John Gottman, in his groundbreaking research on couples, came to the conclusion that 69% of couples' conflicts were unresolvable. While this statement seems daunting, let’s put it in perspective. Let’s take for example the sex life of the couple. When they first begin having sex, their wants and needs are reflective of who and where they are in the relationship at that time. Consider how much our bodies, moods, sex drive, and other biological cycles that are tied to our sex life, change over the years. Kids are certainly a game changer in dampening the sex life of the couple.
Therefore, while couples may continue to have sex throughout their relationship, they have to learn to “manage” their needs by talking about what they want in the bedroom. There will be times when they will have more sex or less sex, and the ability to discuss the matter is paramount to their learning to “manage” perpetual challenges, which is what Gottman and his research was highlighting.
In learning to “manage” issues between them, couples can take a giant leap in their ability to feel more connected. They can also come to feel they are growing together and moving the relationship forward. This helps them feel less stuck and more competent in their relationship.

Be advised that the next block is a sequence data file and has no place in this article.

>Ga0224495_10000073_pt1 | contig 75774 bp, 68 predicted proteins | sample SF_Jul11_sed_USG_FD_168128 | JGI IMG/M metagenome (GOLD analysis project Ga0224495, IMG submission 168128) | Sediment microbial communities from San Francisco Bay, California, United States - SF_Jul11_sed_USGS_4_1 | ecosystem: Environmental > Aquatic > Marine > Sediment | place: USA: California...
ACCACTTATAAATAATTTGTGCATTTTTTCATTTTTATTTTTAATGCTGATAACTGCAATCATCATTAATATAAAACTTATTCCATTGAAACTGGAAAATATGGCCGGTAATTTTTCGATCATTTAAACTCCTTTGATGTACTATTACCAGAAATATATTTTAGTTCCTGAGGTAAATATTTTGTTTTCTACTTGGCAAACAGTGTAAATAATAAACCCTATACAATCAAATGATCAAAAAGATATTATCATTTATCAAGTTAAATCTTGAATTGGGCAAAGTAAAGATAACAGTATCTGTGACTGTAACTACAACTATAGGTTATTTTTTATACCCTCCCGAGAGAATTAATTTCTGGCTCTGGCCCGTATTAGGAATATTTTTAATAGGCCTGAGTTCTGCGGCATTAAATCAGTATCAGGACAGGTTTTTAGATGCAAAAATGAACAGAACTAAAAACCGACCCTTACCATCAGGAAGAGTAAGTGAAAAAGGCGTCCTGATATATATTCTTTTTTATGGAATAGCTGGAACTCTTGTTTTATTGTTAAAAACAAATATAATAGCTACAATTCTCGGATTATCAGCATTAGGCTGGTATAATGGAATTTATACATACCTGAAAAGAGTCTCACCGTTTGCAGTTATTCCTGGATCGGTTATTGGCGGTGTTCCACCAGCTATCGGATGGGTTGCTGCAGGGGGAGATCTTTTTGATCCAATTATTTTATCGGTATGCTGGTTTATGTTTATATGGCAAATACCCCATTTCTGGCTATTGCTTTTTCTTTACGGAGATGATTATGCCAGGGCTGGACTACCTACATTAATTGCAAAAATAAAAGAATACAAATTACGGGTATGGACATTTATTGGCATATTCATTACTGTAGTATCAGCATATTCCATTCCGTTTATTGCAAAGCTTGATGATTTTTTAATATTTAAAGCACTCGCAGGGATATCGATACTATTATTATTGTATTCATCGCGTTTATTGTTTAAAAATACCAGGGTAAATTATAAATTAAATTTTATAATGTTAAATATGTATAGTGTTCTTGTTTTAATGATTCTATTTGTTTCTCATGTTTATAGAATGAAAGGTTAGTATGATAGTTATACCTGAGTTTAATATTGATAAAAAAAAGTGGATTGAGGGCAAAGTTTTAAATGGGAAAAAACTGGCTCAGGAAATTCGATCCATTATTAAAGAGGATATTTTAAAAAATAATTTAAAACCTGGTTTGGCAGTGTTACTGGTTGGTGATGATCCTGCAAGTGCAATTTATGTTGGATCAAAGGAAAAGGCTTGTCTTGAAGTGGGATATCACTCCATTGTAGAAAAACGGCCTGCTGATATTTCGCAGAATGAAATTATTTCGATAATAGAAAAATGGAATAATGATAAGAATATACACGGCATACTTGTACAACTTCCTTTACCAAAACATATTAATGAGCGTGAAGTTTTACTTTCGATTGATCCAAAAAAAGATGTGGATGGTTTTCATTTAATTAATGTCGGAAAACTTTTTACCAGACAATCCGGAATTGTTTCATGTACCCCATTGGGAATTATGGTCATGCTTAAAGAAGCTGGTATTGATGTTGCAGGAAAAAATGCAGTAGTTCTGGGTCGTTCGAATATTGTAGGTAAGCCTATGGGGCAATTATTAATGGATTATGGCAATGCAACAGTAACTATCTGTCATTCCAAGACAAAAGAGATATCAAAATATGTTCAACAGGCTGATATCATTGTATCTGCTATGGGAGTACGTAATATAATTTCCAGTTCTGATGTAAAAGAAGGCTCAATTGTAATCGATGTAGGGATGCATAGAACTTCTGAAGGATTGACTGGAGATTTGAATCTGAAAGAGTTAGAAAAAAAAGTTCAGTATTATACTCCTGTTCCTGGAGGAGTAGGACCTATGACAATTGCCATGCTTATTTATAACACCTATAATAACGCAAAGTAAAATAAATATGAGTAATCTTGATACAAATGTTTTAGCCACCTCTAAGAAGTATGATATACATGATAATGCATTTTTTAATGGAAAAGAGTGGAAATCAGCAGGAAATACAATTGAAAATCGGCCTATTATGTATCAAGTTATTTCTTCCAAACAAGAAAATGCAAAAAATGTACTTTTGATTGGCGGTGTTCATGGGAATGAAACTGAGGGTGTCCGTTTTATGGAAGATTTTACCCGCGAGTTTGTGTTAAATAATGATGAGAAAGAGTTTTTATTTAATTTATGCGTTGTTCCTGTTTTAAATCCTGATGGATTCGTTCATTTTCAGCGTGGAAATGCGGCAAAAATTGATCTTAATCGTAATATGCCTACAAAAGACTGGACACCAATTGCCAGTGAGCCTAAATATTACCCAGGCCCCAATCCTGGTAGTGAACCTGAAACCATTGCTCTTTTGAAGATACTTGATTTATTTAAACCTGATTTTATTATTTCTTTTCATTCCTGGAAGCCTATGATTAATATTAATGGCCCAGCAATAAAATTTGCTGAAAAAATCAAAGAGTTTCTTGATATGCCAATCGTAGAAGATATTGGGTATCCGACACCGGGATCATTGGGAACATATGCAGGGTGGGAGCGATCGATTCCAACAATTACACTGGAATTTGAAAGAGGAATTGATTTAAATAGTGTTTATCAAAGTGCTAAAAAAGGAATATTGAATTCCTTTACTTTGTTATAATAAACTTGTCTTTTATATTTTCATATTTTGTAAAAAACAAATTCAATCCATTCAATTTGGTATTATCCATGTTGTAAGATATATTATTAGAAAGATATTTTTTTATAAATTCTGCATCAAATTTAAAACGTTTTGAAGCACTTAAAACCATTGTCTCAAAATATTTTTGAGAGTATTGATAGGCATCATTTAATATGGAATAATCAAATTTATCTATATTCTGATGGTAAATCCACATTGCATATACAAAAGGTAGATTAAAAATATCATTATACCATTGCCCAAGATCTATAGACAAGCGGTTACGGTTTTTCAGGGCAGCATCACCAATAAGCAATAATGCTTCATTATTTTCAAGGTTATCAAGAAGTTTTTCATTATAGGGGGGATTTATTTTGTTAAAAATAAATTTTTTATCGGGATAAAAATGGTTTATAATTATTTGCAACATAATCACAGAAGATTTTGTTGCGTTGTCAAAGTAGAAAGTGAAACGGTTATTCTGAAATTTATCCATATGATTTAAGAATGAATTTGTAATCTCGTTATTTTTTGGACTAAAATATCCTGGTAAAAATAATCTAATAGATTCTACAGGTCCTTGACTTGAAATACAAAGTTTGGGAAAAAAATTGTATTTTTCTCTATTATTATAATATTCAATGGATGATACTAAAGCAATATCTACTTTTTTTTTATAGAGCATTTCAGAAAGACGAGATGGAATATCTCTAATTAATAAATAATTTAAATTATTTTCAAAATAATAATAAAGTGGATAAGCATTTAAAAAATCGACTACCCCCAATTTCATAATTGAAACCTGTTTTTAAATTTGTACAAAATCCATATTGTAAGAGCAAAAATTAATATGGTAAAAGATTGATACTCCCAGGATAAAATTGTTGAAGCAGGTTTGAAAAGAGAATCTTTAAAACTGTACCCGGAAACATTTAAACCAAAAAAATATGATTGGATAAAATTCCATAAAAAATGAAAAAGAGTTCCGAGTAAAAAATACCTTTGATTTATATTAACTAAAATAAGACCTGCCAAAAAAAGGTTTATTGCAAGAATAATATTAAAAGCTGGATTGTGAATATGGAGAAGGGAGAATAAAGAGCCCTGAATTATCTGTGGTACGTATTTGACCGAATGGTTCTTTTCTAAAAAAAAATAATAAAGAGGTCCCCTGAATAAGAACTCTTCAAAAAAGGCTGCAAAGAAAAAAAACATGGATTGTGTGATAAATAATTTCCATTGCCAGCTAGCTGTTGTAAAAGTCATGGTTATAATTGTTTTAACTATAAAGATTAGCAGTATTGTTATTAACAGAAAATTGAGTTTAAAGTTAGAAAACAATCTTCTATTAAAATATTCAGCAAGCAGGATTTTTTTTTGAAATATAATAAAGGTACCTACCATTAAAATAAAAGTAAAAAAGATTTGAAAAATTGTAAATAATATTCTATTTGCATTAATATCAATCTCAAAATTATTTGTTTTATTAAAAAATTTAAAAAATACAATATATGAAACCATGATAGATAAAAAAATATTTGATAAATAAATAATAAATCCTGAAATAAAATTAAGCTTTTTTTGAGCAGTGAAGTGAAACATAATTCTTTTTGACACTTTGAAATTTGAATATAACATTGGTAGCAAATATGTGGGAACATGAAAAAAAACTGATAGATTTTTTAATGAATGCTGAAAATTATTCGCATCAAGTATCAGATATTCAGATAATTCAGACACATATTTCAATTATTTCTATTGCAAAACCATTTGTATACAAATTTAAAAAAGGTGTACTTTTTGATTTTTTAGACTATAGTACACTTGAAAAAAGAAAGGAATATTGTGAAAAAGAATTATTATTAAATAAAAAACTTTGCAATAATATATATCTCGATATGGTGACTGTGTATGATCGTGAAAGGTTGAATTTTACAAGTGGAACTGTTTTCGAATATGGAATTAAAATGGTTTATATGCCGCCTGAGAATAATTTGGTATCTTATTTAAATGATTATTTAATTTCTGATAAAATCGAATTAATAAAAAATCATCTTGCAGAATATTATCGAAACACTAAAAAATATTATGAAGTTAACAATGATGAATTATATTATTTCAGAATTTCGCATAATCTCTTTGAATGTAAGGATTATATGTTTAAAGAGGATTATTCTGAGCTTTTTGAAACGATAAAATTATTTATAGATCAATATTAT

Couples must take three important steps when working to “manage” their differences and share perspectives. First, they must learn to empathize with one another. Secondly, they must learn to understand why they have the perspectives that they do and where those perspectives originated. Third, they must be willing to make some compromises.
Empathy is the ability to feel your way into another person’s perspective. How are they seeing the problem? What are they feeling? Utilizing this emotional gift allows couples to connect over different perspectives. Empathy allows each partner to “step” into the other’s shoes. Oftentimes sharing this feeling with your partner without trying to change it, minimize it or judge it, can make a huge difference in finding a resolution.
I often tell my couples that they can’t find a solution to a problem until they arrive at the emotional center of the problem. Each partner is not ready to find a solution until they feel like they have been heard and understood. When empathy helps define the core of the problem, then solutions will often emerge that neither partner was able to see previously. Empathy opens up spaces and solutions that wouldn’t exist otherwise.